Thinking, no doubt, of some disastrous camping holiday experience or images of hurricanes in turbulent climes, many of those considering a polytunnel purchase seem to imagine that the structure might easily blow away. Do polytunnels blow away? Well, the short answer to this is no. You may be reassured to hear that as long as they are properly erected, polytunnels can withstand relatively windy conditions without tumbling off over the countryside, or ending up in a next door neighbour’s garden.
How Are Polytunnels Fixed to the Ground? Why won’t a Polytunnel Blow Away?
Unlike a tent, which could easily blow away in a very windy location, a polytunnel is not simply pegged lightly to the ground. Depending on the choices made at the point of purchase, and the surface on which the polytunnel has been constructed, the polytunnel will be firmly affixed to the ground by means of ground tubes and ground anchors, fixing plates (for hardstanding) or by ground tubes and trenched polythene. When the cover is trenched, the weight of a certain depth of soil will hold the structure down all around the edges. This will not only serve the hold the whole structure down but will also help make sure the cover does not blow away. (Trenched construction may be better than a base rail for a windy site.)
Can I have a Polytunnel in a Windy Location?
While a more sheltered spot is obviously ideal for a polytunnel, you can also position a polytunnel in a rather exposed and windy place, as long as you take certain measures to strengthen the structure. We would recommend that if you are placing your polytunnel in a windy location, that you opt for crop bars and additional storm bracing.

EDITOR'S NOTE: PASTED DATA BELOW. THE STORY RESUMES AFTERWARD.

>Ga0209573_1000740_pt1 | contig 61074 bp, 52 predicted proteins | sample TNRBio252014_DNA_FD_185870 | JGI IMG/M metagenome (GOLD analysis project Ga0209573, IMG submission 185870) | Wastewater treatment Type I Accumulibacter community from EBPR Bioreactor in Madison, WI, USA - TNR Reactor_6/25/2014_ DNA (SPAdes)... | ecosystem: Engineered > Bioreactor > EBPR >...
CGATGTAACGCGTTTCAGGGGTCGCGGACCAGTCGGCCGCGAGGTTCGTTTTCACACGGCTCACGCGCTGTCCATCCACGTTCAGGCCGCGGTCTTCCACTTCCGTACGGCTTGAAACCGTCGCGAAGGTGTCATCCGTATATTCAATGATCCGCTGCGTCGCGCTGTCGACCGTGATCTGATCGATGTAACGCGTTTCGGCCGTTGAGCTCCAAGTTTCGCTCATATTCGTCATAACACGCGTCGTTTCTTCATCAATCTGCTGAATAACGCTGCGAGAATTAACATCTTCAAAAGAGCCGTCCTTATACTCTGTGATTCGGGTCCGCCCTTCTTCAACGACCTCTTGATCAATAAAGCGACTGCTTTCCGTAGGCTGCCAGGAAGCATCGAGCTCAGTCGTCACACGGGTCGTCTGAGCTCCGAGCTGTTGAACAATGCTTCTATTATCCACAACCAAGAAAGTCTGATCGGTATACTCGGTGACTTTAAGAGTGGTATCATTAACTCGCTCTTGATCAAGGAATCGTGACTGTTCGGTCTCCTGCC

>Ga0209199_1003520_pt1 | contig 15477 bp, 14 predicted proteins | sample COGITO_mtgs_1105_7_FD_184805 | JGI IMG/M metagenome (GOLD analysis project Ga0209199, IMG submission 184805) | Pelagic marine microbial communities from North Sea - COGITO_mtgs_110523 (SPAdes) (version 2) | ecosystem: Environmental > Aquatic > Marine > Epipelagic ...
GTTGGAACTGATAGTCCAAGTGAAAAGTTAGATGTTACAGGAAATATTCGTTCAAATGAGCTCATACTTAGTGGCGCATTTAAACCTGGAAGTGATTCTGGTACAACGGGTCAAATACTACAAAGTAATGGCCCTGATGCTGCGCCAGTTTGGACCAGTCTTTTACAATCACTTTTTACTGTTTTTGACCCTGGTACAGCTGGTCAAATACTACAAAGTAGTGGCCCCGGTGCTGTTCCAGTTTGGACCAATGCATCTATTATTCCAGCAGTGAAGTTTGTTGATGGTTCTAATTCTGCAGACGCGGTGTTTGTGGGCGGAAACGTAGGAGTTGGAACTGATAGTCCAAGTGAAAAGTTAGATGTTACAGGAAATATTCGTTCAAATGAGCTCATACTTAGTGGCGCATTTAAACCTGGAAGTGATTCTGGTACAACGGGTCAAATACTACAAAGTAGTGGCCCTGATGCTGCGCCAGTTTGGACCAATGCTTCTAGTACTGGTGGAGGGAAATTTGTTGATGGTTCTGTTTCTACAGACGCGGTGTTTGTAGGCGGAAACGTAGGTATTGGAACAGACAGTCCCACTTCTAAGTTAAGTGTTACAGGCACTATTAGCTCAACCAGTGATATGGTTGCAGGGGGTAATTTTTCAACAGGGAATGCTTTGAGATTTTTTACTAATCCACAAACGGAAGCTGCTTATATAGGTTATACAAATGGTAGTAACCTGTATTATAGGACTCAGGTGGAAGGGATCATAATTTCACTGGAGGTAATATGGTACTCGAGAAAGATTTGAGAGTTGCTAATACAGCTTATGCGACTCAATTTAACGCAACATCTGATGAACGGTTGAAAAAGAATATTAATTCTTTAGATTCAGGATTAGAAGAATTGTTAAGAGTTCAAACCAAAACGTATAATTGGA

We would also recommend that you take extra care in making sure that the plastic is pulled taut over the structure and will not flap about too much. Flapping cover material is far more likely to be damaged in a strong wind.
Make sure that there are no branches or vegetation nearby that will whip against the polytunnel in strong winds. Twigs and branches could easily rip or tear the cover material in a gale.
How Can I Protect a Polytunnel From Strong Winds?
In addition to affixing extra bracing and cross-bars to your polytunnel to help it withstand windy conditions, polytunnel owners, potential and current, can also take other measures to help protect a polytunnel from being damaged on a windy site. Most effective of these measures is creating a wind break hedge, or a shelter belt of trees on a larger site. Planting can help to mitigate the risk to the structure from particularly strong gusts and can help to direct and diffuse the wind flow on site.
Deep-rooted trees are often best for withstanding strong winds, though of course which trees and shrubs will be best for creating your windbreak will depend on where you live and what the conditions of soil and climate are like there. What will work well in the south of the UK are not the same things that will work well in the Highlands of Scotland, for example. Clues may be garnered from observation around the area where you live. Other shelter belts and hedges can often be found edging nearby gardens and farmland and can give you a sense of the species that will work best for a windbreak in your area.
How to Create a Windbreak
Remember when creating a shelter belt or wind break that the aim is to break and disperse the power of the wind rather than stopping it entirely. If the trees are too dense the wind will build up on the windward side causing turbulence. If incorrectly positioned, the heat can build up on the inside of the windbreak and high humidity in summer could means more pests and disease problems for your crops. That said, it is usually the case that species will be placed more closely spaced than they would ordinarily be.
A wind break hedge of around 2m in height can protect an area behind it of around 60m (a ratio of around 1:30). It will also reduce wind on the windward side for a distance of around 2-4 times its height, as the wind will move upwards when it encounters the barrier before dropping down again. In both wind break hedges and shelter belts, the ratio of height to length of the planting area should be around 1:10, so, for example, if creating a shelter belt with trees 10m in height, the length planted should not be shorter than around 100m.
If you create an effective windbreak, a polytunnel can be safe and secure on practically any site. Even on the most blustery of sites, a polytunnel will not blow away, and is far less likely to get damaged in any way.
Originally posted 2010-01-15 16:20:37.
Sean Barker is the MD of First Tunnels, and is enthusiastic about providing quality gardening supplies to gardeners across the UK